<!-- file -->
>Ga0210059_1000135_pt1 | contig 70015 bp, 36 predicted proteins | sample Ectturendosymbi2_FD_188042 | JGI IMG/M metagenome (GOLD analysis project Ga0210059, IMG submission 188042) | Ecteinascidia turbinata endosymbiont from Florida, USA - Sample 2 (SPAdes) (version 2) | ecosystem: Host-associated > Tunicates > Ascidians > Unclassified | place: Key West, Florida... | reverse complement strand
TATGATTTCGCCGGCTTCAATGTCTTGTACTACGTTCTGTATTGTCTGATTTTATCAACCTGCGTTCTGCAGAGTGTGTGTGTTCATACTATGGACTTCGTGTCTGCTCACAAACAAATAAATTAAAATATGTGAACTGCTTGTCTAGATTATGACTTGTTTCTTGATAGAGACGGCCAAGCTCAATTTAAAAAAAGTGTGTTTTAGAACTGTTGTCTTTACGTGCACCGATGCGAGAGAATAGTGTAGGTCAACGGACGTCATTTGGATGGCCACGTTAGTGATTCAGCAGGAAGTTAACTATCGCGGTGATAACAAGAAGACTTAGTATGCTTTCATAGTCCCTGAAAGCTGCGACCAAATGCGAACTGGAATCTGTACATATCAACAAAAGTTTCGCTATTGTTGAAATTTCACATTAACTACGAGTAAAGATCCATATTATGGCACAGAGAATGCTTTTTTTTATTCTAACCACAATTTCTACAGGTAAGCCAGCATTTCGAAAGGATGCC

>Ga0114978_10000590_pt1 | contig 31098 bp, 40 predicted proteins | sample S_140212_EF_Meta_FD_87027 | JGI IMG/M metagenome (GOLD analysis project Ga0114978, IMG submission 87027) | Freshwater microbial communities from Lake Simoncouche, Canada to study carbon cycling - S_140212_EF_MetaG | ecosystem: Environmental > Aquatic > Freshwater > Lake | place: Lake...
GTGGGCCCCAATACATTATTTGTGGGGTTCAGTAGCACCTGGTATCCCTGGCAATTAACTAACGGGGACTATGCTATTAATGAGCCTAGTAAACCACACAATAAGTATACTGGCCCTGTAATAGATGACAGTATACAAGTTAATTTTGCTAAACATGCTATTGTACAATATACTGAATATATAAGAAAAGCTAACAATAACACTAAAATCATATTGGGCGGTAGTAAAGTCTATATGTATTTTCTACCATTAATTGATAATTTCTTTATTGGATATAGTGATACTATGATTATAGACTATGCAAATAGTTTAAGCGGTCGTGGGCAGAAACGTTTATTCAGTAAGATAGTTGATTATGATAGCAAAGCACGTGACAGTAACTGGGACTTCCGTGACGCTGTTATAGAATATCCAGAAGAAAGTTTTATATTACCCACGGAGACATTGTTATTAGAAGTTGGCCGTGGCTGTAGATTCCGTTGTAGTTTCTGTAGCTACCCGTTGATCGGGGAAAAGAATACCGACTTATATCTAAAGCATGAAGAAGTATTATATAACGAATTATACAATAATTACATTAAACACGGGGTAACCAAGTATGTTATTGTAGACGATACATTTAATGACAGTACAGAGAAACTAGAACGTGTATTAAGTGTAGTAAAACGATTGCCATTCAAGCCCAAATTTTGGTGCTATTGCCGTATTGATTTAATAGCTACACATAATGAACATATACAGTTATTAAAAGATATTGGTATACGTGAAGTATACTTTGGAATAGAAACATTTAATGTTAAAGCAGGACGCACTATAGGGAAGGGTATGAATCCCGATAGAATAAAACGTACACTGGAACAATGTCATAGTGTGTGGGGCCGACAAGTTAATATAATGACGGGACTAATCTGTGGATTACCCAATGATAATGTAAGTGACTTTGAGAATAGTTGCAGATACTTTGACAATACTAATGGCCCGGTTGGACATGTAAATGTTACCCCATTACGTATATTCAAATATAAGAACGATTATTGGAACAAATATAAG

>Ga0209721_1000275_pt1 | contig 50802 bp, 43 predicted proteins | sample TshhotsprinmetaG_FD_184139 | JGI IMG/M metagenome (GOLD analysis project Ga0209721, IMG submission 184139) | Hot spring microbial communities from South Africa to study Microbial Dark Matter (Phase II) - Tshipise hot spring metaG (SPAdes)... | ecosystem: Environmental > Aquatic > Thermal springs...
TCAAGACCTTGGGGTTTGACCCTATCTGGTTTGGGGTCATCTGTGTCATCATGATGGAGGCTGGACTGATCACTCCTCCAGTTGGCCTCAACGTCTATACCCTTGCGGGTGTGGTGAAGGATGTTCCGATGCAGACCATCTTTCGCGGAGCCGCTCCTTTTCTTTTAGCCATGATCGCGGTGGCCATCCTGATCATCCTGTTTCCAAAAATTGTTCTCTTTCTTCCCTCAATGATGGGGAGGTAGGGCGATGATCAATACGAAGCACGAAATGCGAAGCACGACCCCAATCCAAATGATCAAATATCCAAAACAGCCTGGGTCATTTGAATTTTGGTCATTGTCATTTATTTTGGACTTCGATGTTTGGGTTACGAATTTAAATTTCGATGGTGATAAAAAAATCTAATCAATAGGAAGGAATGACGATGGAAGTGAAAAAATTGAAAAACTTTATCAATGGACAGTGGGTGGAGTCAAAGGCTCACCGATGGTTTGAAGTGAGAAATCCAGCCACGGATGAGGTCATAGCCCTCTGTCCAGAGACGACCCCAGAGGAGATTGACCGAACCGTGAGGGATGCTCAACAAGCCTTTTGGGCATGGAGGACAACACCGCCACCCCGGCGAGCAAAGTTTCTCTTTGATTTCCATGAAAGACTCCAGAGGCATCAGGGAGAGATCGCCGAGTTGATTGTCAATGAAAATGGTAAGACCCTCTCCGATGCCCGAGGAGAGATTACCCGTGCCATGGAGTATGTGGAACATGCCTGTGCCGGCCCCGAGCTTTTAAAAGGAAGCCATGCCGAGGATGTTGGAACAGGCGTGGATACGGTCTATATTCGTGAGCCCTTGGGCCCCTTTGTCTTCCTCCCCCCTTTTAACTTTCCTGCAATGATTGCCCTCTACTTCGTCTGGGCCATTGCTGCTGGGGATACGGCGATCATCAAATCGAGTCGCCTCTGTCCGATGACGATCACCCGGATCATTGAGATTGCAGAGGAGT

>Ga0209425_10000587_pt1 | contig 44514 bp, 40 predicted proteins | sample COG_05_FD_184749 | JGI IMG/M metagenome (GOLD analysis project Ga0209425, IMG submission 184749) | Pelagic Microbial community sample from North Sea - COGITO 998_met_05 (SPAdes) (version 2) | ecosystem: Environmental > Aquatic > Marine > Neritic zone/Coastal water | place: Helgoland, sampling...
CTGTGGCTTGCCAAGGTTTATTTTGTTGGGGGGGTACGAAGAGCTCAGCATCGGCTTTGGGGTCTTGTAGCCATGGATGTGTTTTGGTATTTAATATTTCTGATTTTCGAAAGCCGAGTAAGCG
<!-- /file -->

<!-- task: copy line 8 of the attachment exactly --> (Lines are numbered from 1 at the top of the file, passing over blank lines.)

CTGTGGCTTGCCAAGGTTTATTTTGTTGGGGGGGTACGAAGAGCTCAGCATCGGCTTTGGGGTCTTGTAGCCATGGATGTGTTTTGGTATTTAATATTTCTGATTTTCGAAAGCCGAGTAAGCG